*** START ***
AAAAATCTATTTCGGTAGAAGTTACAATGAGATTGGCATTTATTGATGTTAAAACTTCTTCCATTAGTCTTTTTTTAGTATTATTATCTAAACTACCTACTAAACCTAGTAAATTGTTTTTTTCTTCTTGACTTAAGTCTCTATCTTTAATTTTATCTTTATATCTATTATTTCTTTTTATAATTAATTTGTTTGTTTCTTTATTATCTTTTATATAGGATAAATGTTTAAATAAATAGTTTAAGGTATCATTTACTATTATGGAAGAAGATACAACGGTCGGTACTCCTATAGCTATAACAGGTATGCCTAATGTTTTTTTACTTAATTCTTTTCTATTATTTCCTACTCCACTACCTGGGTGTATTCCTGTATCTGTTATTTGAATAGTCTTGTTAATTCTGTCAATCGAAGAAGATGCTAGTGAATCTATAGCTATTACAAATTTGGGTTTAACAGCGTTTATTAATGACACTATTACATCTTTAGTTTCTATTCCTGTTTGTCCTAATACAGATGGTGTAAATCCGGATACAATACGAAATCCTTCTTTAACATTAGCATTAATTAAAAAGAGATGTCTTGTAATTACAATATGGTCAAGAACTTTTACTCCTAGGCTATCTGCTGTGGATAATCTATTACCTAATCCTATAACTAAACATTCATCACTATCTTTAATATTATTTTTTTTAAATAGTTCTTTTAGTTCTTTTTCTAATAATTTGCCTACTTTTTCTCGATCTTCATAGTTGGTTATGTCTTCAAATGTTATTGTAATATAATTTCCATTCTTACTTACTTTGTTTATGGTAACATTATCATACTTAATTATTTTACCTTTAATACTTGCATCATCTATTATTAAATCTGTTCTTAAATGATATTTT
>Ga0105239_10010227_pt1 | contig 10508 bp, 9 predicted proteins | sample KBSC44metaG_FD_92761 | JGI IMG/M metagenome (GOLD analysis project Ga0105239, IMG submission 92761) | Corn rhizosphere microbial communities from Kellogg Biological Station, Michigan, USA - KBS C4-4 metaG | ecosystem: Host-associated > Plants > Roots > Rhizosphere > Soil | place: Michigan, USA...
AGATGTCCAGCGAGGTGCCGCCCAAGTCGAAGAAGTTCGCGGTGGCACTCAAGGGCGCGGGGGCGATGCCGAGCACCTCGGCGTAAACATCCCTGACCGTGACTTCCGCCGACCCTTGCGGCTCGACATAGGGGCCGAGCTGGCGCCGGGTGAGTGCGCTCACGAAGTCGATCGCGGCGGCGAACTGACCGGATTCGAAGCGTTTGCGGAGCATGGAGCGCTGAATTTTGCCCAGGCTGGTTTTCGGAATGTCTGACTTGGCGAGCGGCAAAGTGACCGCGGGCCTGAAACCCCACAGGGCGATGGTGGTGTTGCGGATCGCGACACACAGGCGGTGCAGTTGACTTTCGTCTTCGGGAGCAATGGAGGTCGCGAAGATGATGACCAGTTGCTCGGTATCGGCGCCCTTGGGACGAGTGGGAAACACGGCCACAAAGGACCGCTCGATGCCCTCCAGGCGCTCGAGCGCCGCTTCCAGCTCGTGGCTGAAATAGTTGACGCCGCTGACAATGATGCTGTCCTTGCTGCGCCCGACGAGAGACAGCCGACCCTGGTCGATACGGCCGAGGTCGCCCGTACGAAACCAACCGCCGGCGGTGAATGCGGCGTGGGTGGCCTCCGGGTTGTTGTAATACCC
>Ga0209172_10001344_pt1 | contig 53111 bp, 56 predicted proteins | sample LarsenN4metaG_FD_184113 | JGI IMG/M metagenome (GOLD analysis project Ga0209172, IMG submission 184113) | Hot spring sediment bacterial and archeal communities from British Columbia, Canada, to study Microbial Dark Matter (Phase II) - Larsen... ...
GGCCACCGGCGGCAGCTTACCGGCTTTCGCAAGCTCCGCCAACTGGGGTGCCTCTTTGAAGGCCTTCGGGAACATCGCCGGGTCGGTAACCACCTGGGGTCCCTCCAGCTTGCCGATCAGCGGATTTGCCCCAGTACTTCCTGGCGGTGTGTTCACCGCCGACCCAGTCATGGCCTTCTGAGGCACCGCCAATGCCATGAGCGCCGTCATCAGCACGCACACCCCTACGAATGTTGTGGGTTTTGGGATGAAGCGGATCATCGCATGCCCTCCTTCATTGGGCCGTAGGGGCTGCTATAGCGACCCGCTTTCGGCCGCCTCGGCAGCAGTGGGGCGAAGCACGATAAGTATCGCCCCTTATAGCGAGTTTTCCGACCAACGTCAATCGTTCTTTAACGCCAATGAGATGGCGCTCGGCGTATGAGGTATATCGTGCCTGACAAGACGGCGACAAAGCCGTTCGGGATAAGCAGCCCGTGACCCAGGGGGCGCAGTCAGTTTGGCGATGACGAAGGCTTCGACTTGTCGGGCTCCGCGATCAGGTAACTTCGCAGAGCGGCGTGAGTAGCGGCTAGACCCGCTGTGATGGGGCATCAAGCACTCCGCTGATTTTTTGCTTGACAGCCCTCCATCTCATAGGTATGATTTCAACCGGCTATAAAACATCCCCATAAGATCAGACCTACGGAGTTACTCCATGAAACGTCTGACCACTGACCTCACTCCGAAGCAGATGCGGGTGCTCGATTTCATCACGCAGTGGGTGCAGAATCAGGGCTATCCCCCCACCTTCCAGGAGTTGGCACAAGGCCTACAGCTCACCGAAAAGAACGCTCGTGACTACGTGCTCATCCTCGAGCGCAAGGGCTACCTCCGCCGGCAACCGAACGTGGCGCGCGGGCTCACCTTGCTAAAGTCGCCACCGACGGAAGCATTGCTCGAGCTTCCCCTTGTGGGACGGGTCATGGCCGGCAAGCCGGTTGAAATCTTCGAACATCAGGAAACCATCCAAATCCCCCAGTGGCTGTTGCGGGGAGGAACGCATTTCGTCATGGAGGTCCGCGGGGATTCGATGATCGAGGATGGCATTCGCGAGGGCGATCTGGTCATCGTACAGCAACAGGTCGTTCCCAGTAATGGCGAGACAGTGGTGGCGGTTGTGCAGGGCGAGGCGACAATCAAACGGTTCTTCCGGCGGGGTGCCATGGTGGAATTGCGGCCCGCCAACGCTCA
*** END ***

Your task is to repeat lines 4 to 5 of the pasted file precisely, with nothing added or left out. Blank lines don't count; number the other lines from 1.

>Ga0209172_10001344_pt1 | contig 53111 bp, 56 predicted proteins | sample LarsenN4metaG_FD_184113 | JGI IMG/M metagenome (GOLD analysis project Ga0209172, IMG submission 184113) | Hot spring sediment bacterial and archeal communities from British Columbia, Canada, to study Microbial Dark Matter (Phase II) - Larsen... ...
GGCCACCGGCGGCAGCTTACCGGCTTTCGCAAGCTCCGCCAACTGGGGTGCCTCTTTGAAGGCCTTCGGGAACATCGCCGGGTCGGTAACCACCTGGGGTCCCTCCAGCTTGCCGATCAGCGGATTTGCCCCAGTACTTCCTGGCGGTGTGTTCACCGCCGACCCAGTCATGGCCTTCTGAGGCACCGCCAATGCCATGAGCGCCGTCATCAGCACGCACACCCCTACGAATGTTGTGGGTTTTGGGATGAAGCGGATCATCGCATGCCCTCCTTCATTGGGCCGTAGGGGCTGCTATAGCGACCCGCTTTCGGCCGCCTCGGCAGCAGTGGGGCGAAGCACGATAAGTATCGCCCCTTATAGCGAGTTTTCCGACCAACGTCAATCGTTCTTTAACGCCAATGAGATGGCGCTCGGCGTATGAGGTATATCGTGCCTGACAAGACGGCGACAAAGCCGTTCGGGATAAGCAGCCCGTGACCCAGGGGGCGCAGTCAGTTTGGCGATGACGAAGGCTTCGACTTGTCGGGCTCCGCGATCAGGTAACTTCGCAGAGCGGCGTGAGTAGCGGCTAGACCCGCTGTGATGGGGCATCAAGCACTCCGCTGATTTTTTGCTTGACAGCCCTCCATCTCATAGGTATGATTTCAACCGGCTATAAAACATCCCCATAAGATCAGACCTACGGAGTTACTCCATGAAACGTCTGACCACTGACCTCACTCCGAAGCAGATGCGGGTGCTCGATTTCATCACGCAGTGGGTGCAGAATCAGGGCTATCCCCCCACCTTCCAGGAGTTGGCACAAGGCCTACAGCTCACCGAAAAGAACGCTCGTGACTACGTGCTCATCCTCGAGCGCAAGGGCTACCTCCGCCGGCAACCGAACGTGGCGCGCGGGCTCACCTTGCTAAAGTCGCCACCGACGGAAGCATTGCTCGAGCTTCCCCTTGTGGGACGGGTCATGGCCGGCAAGCCGGTTGAAATCTTCGAACATCAGGAAACCATCCAAATCCCCCAGTGGCTGTTGCGGGGAGGAACGCATTTCGTCATGGAGGTCCGCGGGGATTCGATGATCGAGGATGGCATTCGCGAGGGCGATCTGGTCATCGTACAGCAACAGGTCGTTCCCAGTAATGGCGAGACAGTGGTGGCGGTTGTGCAGGGCGAGGCGACAATCAAACGGTTCTTCCGGCGGGGTGCCATGGTGGAATTGCGGCCCGCCAACGCTCA